Previous penthouses in the building sold for $5.1million in 2018 and $4.8million in 2019, but that was before the pandemic.

‘Over the last 12 to 18 months, we’ve seen a kick up in prices,’ Mr Gleeson continued.  

Mr Gleeson is looking to avoid a repeat of the crowded inspections of Caddick’s primary residence in Dover Heights, which sold for $9.8million earlier this year. 

To inspect the Edgecliff penthouse, anyone interested has to front a refundable $10,000 deposit to prove they’re legitimately interested. 

Inspections of Caddick’s primary residence were flooded with stickybeakers, who simply wanted a glimpse into the luxurious life of the mysterious criminal.

Each bedroom comes with built-in robes, but only the master includes an ensuite & walk-in wardrobe

Caddick's parents, Ted and Barbara Grimley (pictured), claimed to have a 37 per cent stake in the property, finally moving out after being offered $950,000 from their daughter's estate

The sale of Caddick’s final piece of real estate had been stalled by her parents, who told receivers that they gave $1million to their daughter for the mortgage. 

Mr and Ms Grimley made an agreement with their daughter that they would be able to live out the rest of their days rent-free in the dreamhouse in exchange for the 37 per cent stake.

Caddick was found to have squandered the million on jewelry and private jets however, as opposed to paying off the mortgage.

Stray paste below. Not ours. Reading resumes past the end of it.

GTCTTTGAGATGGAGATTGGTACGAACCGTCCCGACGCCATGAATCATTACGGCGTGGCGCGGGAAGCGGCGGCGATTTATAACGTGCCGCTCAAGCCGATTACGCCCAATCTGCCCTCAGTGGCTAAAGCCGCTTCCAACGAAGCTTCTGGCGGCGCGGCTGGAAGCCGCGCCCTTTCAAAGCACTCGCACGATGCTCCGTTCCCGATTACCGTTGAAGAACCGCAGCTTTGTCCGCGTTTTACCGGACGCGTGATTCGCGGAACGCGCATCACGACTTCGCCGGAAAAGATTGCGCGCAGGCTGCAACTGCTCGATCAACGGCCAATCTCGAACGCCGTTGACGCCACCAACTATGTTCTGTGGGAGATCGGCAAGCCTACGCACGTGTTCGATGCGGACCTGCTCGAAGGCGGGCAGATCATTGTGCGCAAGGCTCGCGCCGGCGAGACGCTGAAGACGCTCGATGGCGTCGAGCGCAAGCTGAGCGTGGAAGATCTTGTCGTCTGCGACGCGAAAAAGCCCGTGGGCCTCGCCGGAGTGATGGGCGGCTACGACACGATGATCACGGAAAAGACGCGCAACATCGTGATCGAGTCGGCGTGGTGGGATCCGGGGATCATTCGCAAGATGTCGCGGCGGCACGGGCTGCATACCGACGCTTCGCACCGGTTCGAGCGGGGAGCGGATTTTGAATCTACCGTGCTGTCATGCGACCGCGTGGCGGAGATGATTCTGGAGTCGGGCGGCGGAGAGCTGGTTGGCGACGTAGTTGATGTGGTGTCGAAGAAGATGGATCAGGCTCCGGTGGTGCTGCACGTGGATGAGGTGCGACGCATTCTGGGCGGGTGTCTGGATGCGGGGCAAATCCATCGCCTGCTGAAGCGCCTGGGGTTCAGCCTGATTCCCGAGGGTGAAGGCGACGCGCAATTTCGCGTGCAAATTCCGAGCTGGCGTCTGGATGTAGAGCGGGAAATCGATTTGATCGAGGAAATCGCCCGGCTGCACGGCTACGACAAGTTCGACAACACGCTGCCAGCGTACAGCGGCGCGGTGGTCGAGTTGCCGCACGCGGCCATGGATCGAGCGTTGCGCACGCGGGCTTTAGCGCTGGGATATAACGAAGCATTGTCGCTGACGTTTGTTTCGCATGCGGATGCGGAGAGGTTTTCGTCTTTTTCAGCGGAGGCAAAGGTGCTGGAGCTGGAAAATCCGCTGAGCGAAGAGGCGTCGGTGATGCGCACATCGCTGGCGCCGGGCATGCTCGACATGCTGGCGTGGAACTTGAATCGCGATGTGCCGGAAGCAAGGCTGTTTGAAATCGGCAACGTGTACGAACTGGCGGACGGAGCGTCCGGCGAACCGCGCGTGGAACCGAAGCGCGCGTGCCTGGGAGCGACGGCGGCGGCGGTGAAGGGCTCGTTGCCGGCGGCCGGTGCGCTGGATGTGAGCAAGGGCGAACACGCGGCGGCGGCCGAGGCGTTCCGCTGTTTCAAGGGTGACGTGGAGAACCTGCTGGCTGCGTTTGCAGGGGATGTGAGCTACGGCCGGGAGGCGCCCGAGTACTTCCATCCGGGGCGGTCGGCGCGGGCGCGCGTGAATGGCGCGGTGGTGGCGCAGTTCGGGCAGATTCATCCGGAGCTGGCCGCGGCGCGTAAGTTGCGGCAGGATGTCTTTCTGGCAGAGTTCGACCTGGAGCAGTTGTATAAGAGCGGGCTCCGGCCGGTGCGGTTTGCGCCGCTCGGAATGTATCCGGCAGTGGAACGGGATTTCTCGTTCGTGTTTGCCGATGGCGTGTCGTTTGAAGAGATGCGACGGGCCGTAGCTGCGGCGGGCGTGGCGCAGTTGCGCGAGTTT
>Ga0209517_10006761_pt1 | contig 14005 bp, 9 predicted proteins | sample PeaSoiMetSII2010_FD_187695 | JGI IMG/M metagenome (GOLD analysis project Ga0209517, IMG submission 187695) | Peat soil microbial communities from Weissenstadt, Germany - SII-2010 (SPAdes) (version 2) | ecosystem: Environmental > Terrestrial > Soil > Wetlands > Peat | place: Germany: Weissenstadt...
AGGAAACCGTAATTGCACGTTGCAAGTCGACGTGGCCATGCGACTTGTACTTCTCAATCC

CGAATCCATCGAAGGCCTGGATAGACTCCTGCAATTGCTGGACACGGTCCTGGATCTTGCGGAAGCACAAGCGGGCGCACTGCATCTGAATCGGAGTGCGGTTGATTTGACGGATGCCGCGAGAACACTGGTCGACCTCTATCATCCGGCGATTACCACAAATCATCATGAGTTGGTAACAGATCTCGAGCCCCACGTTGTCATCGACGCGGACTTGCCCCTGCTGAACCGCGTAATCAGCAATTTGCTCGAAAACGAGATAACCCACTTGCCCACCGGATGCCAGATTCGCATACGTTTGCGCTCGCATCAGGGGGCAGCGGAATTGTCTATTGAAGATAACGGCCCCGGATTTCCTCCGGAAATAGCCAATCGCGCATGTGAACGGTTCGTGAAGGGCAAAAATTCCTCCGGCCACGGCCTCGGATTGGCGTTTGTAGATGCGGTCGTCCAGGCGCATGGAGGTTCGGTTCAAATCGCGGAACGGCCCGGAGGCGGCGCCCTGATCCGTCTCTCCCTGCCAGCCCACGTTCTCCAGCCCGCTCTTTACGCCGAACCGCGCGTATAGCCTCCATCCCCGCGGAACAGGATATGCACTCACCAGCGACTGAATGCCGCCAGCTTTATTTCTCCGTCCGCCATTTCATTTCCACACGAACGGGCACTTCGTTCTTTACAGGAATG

After lengthy litigation the two finally agreed to vacate the property once they were offered a $950,000 return from their daughter’s assets. 

Once finalised, the money raised at the auction will go directly to the victims of Caddick’s scam. 

Mr Gleeson hopes that the turnover will be quick enough to act as a neat Christmas present for receivers, who could get the funds processed before the year’s end.

Following the sale of this home, Mr Gleeson’s team will be looking to finalise their work on the estate by May or June 2024. 

An initial payment of $3million had already been made to 55 creditors in August.

Caddick’s affairs have caused headaches for federal police and creditors since her disappearance on November 12, 2020 from her Dover Heights home.

Prior to her disappearance, the Australian Securities and Investments Commission, for numerous breaches of the Corporations Act had issued a warrant for her arrest. 

The night before her disappearance Australian Federal Police were some of the last to see Caddick alive after executing a search warrant on her home at 7pm. 

The con-woman was found to have taken $23.5million in investors funds, which she used to fund her lavish lifestyle. 

She had spent the money on luxury goods like cars, art, jewels, and her two multimillion dollar properties.

The mystery of her disappearance only deepened when two men walking along Bournda Beach on the state’s South Coast found a foot belonging to the missing conwoman.

The remains were confirmed to be Caddick’s when scientists were able to extract DNA from the foot, found in a decrepit ASICS shoe.

The disappearance of Caddick is still unresolved after her remains were found washed up on a beach 400kms south of Sydney (pictured: remains of Caddick's foot)